Kyle Busch delivered one of those "wow moments" that makes him Sprint Cup's most spectacular driver, overtaking Brad Keselowski and Marcos Ambrose to take the lead with a three-wide pass on the inside in Turn 1 on a restart with 16 laps to go Sunday on the road course at Watkins Glen.
It was a move of desperation for Busch, who needs a second win to ensure a spot in the Chase. He pulled away in the No. 18 Toyota, building up a two-second advantage with two laps remaining. But his lead slipped away due to oil dumped in the track's groove. Keselowski caught him on the 90th and final lap in Turn 1, bumping him out of the way, and beginning a wild run to the checkered flag.
"It was chaos," third-place finisher Jimmie Johnson said. "Those last two laps were just out of control with the oil down. You were studying the road trying to see if you can see an oil trail and there really wasn't a large visible one to dodge. But you could feel the oil on your tires and slipping and sliding and then guys are spinning all over."
Ambrose and Keselowski ran side-by-side for some of that wild, crazy last lap and it was the Australian who proved to be the best oil-meister with a pass on the final corner to win for the second straight year at Watkins Glen.
The final lap may have been the most entertaining of the Cup season, but it was a disaster for Busch.
Here are five things we learned at The Glen:
1. Ambrose extended the list of wild card contenders. Ambrose's first victory of the season allowed him to join Ryan Newman, Kyle Busch, Jeff Gordon and Joey Logano in the group with one win and in the top-20 in points. It's a logjam for that second wild-card spot behind Kasey Kahne, who has two wins. Newman is second in the wild card with four races in the regular season remaining, 13th overall in points and six in front of Busch and 10 in front of Gordon.
The only way for Ambrose to get there is a second victory. It's unlikely because they're all ovals and he's never won on an oval, but it gives him and Richard Petty Motorsports a shot.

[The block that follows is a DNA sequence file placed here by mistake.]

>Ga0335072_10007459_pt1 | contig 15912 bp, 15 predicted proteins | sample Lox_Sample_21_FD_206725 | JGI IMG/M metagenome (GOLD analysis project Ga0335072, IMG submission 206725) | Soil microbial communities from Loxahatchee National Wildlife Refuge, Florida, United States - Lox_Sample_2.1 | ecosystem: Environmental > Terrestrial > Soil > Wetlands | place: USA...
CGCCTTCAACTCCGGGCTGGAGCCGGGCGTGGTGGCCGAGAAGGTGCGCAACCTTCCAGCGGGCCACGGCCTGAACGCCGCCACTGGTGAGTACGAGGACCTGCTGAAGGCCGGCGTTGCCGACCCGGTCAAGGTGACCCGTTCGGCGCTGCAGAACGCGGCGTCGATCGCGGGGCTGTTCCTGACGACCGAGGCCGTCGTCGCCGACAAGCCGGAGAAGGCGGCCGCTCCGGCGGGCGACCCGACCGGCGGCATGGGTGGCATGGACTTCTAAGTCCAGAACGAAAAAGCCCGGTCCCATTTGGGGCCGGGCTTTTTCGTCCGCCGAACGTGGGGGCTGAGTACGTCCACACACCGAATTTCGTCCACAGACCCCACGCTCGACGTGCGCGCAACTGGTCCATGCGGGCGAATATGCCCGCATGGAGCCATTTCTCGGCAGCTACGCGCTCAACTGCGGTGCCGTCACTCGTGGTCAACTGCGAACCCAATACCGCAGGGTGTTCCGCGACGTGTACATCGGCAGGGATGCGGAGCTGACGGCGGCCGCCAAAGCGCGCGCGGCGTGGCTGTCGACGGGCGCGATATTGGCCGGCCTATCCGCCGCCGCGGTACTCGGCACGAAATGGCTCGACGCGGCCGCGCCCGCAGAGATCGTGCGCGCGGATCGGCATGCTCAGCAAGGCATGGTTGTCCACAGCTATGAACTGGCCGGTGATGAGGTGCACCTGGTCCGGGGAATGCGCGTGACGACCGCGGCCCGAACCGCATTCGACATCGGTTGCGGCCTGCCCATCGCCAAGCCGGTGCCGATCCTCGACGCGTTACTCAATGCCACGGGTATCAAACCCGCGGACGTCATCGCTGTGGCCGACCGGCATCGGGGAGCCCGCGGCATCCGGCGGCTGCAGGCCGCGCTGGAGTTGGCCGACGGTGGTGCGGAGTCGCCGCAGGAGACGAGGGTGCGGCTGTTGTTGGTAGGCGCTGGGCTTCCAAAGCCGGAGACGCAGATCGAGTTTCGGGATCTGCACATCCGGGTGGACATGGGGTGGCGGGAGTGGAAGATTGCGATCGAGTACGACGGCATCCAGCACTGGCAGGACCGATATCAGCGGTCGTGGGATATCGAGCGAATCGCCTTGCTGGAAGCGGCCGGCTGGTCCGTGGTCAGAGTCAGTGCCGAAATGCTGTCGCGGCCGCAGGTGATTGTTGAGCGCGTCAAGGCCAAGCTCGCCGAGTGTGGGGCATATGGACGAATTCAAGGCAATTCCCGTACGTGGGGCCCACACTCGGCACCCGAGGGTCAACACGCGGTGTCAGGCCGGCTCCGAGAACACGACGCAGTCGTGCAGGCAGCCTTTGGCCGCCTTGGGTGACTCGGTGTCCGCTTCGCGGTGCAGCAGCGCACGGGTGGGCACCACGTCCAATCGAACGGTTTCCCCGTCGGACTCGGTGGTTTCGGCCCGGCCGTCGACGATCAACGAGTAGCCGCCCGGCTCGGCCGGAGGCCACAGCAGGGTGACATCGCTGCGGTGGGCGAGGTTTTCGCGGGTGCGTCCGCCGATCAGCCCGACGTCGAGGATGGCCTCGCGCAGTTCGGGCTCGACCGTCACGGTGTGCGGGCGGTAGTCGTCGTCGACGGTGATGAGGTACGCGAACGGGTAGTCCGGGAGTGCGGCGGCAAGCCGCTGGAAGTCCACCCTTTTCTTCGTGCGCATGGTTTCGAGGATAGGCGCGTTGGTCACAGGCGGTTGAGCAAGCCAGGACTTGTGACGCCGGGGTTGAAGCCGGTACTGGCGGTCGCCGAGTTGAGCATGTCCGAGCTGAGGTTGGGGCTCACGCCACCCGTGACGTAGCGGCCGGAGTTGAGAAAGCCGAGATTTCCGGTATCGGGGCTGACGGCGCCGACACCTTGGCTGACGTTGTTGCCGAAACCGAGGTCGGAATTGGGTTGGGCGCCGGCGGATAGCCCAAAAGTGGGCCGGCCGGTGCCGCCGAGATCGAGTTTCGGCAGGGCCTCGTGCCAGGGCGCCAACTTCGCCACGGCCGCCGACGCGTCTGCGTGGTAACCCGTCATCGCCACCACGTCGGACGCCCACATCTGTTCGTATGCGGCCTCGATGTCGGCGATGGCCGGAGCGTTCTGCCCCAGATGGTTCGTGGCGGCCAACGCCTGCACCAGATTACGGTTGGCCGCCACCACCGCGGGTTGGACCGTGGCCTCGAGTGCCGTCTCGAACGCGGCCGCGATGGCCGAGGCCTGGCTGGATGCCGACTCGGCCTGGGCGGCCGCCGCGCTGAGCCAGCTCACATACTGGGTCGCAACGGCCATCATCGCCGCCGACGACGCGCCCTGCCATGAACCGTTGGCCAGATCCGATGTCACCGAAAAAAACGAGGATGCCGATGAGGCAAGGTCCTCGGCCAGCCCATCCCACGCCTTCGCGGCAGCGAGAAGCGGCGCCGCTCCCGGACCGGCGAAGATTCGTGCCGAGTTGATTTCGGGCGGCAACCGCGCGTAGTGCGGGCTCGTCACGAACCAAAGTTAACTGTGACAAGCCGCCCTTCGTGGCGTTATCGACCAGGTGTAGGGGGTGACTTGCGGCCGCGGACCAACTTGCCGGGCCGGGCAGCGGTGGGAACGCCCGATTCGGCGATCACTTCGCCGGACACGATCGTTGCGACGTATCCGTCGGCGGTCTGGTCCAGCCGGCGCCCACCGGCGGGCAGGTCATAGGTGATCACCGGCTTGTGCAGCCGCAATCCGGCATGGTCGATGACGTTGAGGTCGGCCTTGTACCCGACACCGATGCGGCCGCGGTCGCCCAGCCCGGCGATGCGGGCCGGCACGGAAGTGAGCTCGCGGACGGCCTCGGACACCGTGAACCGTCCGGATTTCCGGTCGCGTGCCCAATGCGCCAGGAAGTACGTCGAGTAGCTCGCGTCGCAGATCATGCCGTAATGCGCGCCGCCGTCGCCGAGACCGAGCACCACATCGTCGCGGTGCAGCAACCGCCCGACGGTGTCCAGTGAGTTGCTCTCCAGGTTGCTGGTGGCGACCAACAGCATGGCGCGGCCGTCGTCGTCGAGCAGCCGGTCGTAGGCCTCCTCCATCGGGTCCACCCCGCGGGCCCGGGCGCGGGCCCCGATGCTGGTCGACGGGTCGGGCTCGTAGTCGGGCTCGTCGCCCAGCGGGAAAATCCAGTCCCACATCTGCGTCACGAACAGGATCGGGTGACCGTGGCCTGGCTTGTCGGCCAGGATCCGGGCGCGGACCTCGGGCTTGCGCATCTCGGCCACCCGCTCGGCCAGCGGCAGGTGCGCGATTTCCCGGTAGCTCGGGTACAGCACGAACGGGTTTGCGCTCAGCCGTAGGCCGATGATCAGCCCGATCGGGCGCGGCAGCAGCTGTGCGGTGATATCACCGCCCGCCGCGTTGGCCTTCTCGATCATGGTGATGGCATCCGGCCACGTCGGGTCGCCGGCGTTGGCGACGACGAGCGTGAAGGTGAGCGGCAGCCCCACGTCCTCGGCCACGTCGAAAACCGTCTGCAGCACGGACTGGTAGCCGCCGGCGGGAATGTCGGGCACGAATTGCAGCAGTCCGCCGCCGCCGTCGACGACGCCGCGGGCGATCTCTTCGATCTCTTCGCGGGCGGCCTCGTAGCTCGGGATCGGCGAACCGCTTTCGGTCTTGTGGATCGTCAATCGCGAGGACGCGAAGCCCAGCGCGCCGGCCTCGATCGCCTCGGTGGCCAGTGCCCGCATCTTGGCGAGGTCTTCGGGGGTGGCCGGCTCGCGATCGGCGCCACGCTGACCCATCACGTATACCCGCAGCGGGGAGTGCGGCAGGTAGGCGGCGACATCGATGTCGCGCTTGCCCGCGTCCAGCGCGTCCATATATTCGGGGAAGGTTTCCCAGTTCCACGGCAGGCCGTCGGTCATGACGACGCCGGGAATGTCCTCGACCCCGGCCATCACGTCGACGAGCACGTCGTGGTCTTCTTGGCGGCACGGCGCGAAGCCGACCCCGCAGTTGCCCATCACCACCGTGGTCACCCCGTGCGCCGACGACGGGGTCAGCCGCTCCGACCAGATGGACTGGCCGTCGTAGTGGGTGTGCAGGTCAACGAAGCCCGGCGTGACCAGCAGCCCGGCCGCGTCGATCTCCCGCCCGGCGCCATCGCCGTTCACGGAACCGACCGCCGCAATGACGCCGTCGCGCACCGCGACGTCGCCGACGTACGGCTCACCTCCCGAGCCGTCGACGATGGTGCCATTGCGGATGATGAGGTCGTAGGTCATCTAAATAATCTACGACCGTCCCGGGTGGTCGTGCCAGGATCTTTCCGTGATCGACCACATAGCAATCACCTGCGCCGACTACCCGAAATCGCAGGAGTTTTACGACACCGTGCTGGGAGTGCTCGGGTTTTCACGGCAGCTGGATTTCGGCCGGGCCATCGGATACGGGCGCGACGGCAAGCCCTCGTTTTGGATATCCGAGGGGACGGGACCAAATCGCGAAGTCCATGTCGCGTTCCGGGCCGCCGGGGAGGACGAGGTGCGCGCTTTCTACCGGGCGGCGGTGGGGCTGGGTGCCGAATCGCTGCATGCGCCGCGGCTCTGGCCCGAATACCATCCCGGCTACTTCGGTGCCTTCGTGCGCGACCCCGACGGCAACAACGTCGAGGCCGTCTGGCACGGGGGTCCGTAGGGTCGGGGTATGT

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Ambrose's three pit-stop strategy left him in fifth for a restart with 22 laps to go and he went by both Clint Bowyer and Busch on it. But Ambrose had to drive his Ford so hard that he didn't have anything left for the final restart with 16 to go that put Busch in the lead.
"Our strategy was to do three stops and all of a sudden that caution came out and we had to pit," Ambrose explained. "We came in ninth or 10th or something and I just used the stuff up coming through and you just have to take Lady Luck when she strikes and it was our day."
Keselowski passed Ambrose for second halfway through the next-to-last lap.
"I slid into Turn 1 and I slid up the hill, and then I slid through the bus stop and allowed Brad to get past me, and I thought I was blowing up," Ambrose explained. "I thought it was my oil, not knowing what was really going on, and it wasn't until I saw Kyle and Brad sliding as well that I thought, 'OK, there's something down here on the track and we're just gonna have to deal with it.' "
Ambrose was third at the start of the final lap.
"The guy [Busch] was sliding across the track, he was gonna spin out and Brad finished him off," Ambrose said. "I'm like, 'Man, there's one, I've got one more to go.' I went up over the hill there and I thought I was gonna hit the fence and kept it off the wall and then we get down to the chicane and I'm like, 'Well, I'm just gonna follow Brad because he'll see the oil before I do and I might be able to save myself,' and I went straight off the track with him.